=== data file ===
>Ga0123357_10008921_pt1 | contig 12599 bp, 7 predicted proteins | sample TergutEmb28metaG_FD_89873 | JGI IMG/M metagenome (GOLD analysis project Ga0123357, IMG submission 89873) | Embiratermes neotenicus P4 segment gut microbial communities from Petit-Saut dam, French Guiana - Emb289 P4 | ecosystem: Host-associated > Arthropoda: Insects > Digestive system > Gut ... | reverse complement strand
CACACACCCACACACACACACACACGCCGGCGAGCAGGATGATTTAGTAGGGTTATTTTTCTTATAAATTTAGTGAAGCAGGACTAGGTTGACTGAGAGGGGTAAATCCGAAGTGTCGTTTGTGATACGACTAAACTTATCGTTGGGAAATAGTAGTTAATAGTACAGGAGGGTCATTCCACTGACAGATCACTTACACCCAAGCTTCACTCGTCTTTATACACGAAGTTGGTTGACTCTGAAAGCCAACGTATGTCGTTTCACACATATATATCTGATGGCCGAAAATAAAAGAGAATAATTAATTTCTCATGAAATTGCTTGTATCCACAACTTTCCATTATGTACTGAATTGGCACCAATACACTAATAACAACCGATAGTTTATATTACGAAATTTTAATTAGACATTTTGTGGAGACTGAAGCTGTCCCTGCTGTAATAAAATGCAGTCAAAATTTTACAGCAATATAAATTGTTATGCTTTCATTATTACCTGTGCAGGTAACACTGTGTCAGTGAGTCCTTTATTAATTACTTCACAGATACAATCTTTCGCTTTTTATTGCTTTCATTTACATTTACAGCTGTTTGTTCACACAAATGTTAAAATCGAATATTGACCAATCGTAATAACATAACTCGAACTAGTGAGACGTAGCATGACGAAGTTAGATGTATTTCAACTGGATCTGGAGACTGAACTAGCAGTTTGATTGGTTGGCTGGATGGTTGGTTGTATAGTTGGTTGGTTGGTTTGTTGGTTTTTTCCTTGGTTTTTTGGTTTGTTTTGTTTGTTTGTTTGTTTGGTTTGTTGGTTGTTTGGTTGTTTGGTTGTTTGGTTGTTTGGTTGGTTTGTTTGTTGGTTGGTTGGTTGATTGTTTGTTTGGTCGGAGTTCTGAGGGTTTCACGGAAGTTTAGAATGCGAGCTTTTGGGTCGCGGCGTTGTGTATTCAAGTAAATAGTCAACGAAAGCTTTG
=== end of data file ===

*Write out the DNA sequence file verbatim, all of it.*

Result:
>Ga0123357_10008921_pt1 | contig 12599 bp, 7 predicted proteins | sample TergutEmb28metaG_FD_89873 | JGI IMG/M metagenome (GOLD analysis project Ga0123357, IMG submission 89873) | Embiratermes neotenicus P4 segment gut microbial communities from Petit-Saut dam, French Guiana - Emb289 P4 | ecosystem: Host-associated > Arthropoda: Insects > Digestive system > Gut ... | reverse complement strand
CACACACCCACACACACACACACACGCCGGCGAGCAGGATGATTTAGTAGGGTTATTTTTCTTATAAATTTAGTGAAGCAGGACTAGGTTGACTGAGAGGGGTAAATCCGAAGTGTCGTTTGTGATACGACTAAACTTATCGTTGGGAAATAGTAGTTAATAGTACAGGAGGGTCATTCCACTGACAGATCACTTACACCCAAGCTTCACTCGTCTTTATACACGAAGTTGGTTGACTCTGAAAGCCAACGTATGTCGTTTCACACATATATATCTGATGGCCGAAAATAAAAGAGAATAATTAATTTCTCATGAAATTGCTTGTATCCACAACTTTCCATTATGTACTGAATTGGCACCAATACACTAATAACAACCGATAGTTTATATTACGAAATTTTAATTAGACATTTTGTGGAGACTGAAGCTGTCCCTGCTGTAATAAAATGCAGTCAAAATTTTACAGCAATATAAATTGTTATGCTTTCATTATTACCTGTGCAGGTAACACTGTGTCAGTGAGTCCTTTATTAATTACTTCACAGATACAATCTTTCGCTTTTTATTGCTTTCATTTACATTTACAGCTGTTTGTTCACACAAATGTTAAAATCGAATATTGACCAATCGTAATAACATAACTCGAACTAGTGAGACGTAGCATGACGAAGTTAGATGTATTTCAACTGGATCTGGAGACTGAACTAGCAGTTTGATTGGTTGGCTGGATGGTTGGTTGTATAGTTGGTTGGTTGGTTTGTTGGTTTTTTCCTTGGTTTTTTGGTTTGTTTTGTTTGTTTGTTTGTTTGGTTTGTTGGTTGTTTGGTTGTTTGGTTGTTTGGTTGTTTGGTTGGTTTGTTTGTTGGTTGGTTGGTTGATTGTTTGTTTGGTCGGAGTTCTGAGGGTTTCACGGAAGTTTAGAATGCGAGCTTTTGGGTCGCGGCGTTGTGTATTCAAGTAAATAGTCAACGAAAGCTTTG